Home Park derives its name from the large house which was sited here, Home Park Lodge. The 7 acres of ground were purchased in 1901 by Lewisham Borough Council for £5,600
Toilets, modern
Sydenham Library. The entrance to the library was formerly on the main road, but was re-located in Home Park. It was funded by Andrew Carnegie for £4,500. Above the portico of the original entrance is the L.B.C. coat of arms. Built 1904, in red brick. Interior with arcades and three domes for top-lighting.
Byron Close flats. An old Lewisham Borough Council coat of arms on the front – different from the current one.
Our Lady and St.Philip Neri. Roman Catholic Church of 1958, designed by Walters & Kerr Bate. Square bell-tower, which was added in 1961. There is a window in the south transept with stained glass by Goddard & Gibbs showing the death of St Philip Neri.
208 Presbytery. A mock-Tudor building, half- timbered and vivid white built in 1929, for the earlier church which was further west. At the rear is a small extension which was a late 19th extension to an early 18th house used as the presbytery from 1919 to 1929, and demolished for the new building.
208 Grove House. The church was built on this site. It was the home of .Sir George Grove, the writer on music, 1860-1900, and there is a Lewisham Council plaque on the front wall. Grove, was the editor of 'Grove's Dictionary of Music and first Secretary of the Crystal Palace Company,
116 Golden Lion. An early 19th classical pub. There has been a pub on this site since 1740. It was one of the first pubs to get a variety licence – as the Golden Lion Public House and Palace of Varieties 1855-c1897. The wide forecourt was a pull-in for horse buses on their way to Penge.
Horse trough in memory of Mr. Caller 1920s
Fire hydrant iron pavement cover. Made by Ham Baker Co. Corner Larkbere Road
121 Dolphin Pub. Although it is a modern building this has been the site of a pub since at least 1733.
St.Philip's ex Catholic Primary School. A single-storey building with a slate roof which was the old Catholic Primary School. It was founded in 1874 with 56 pupils.
199-187 cottages Victorian
215 detached house c1870 with classical features.
Horse trough Kent House Road corner. Gone
Sydenham Childrens' hospital. Champion House built about 1860 faced Sydenham Road. It was used as the Children's Hospital from 1885. The large extension was added in 1924. Demolished 1991.

Watlington Grove
Cottages of the late 1860s facing each other.

Westerley Crescent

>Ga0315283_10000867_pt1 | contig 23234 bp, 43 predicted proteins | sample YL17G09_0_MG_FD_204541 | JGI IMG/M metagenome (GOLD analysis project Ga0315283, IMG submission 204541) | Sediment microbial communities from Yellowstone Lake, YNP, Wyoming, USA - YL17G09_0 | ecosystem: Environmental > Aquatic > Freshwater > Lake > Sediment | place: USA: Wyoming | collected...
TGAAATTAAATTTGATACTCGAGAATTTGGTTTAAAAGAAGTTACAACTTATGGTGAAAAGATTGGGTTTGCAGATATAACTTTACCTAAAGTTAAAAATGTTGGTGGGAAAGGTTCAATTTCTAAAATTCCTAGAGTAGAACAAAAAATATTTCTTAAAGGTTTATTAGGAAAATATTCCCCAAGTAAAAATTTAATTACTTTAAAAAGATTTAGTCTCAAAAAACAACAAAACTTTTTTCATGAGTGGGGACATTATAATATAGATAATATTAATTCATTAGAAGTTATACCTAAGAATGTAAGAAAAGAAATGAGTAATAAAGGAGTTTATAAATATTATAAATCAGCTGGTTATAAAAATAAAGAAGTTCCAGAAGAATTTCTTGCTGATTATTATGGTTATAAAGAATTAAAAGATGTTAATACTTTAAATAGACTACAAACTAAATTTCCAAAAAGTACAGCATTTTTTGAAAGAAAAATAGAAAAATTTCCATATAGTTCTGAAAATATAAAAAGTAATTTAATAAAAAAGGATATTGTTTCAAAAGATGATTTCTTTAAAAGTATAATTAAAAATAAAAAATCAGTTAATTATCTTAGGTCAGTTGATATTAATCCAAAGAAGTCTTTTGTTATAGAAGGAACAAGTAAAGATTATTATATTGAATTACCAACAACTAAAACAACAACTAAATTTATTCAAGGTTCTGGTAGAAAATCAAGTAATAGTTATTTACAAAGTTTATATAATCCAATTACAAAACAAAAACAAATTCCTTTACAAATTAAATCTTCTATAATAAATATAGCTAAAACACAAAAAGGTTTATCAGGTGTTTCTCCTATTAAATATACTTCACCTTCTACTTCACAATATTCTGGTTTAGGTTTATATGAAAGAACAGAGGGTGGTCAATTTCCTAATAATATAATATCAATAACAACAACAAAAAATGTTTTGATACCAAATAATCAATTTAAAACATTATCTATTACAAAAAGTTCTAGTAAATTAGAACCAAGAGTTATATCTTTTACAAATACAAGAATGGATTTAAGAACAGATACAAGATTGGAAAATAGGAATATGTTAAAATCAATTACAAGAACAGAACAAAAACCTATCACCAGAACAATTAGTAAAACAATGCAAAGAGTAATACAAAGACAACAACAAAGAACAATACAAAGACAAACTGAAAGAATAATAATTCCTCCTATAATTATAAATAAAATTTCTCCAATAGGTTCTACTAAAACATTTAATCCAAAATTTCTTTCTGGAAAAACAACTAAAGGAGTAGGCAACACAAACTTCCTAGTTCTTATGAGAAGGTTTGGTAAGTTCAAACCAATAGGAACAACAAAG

Lower Sydenham Station. Between Catford Bridge and New Beckenham on the line from Lewisham to Hayes on South East Trains. Originally built on the Mid Kent Railway nearer to Southend Lane -. The present building is the third station. It was moved because the Cator Estate wanted it moved nearer their new estates. In 1906 the second station was opened on this line, quarter of a mile south of the original station – and built in cheap clapboard. In 1973 it was demolished and new CLASP station built Which was burnt down in 1989 and rebuilt again ‘in vernacular style’ with shelters and offices.
Goods yard closed June 1966
Sidings: siding to the gas works quarter of a mike away. The works had its own locos and three miles of track inside the works. In 1958 they were still bringing in 217,000 tons of coal a year. Trains came from Erith North End Sidings with seabourne coal. Closed down in 1971.

Worsley Bridge Road.
Bridge built in 1900 by Local Authority.
Mid-Kent Brick Works - boiler explosion 5 men killed 1885.
Baird TV works factory was here. After 1940 the firm was called Cinema-Television Ltd. Then later made metal detection equipment.
Dylon Factory of the 1930s for manufacture of dyes. Locally listed
Maybrey. Maybrey began in 1929 at New Cross as H. J. Maybrey. They moved to Elmers End, and then to Lower Sydenham. They were leaders in heat treated aluminium sand and gravity die castings and in the Second World War supplying aircraft builders, admiralty and armament industries. The company is now a supplier of released cast product but has moved to Crayford.
Henderson Biomedical Ltd. Make centrifuges, heat sealersand other laboratory equipment since 1987
Bromcom. British technology company. It provides schools and colleges with a Management Information System and handheld data capture devices to record and track pupil performance.

Sources
Connor. Forgotten Stations
GLIAS Newsletter
Grace's Guide. Web site
Lewisham Byways
London Borough of Lewisham. Web site
Lost Hospitals of London. Web site
Maybrey. Web site.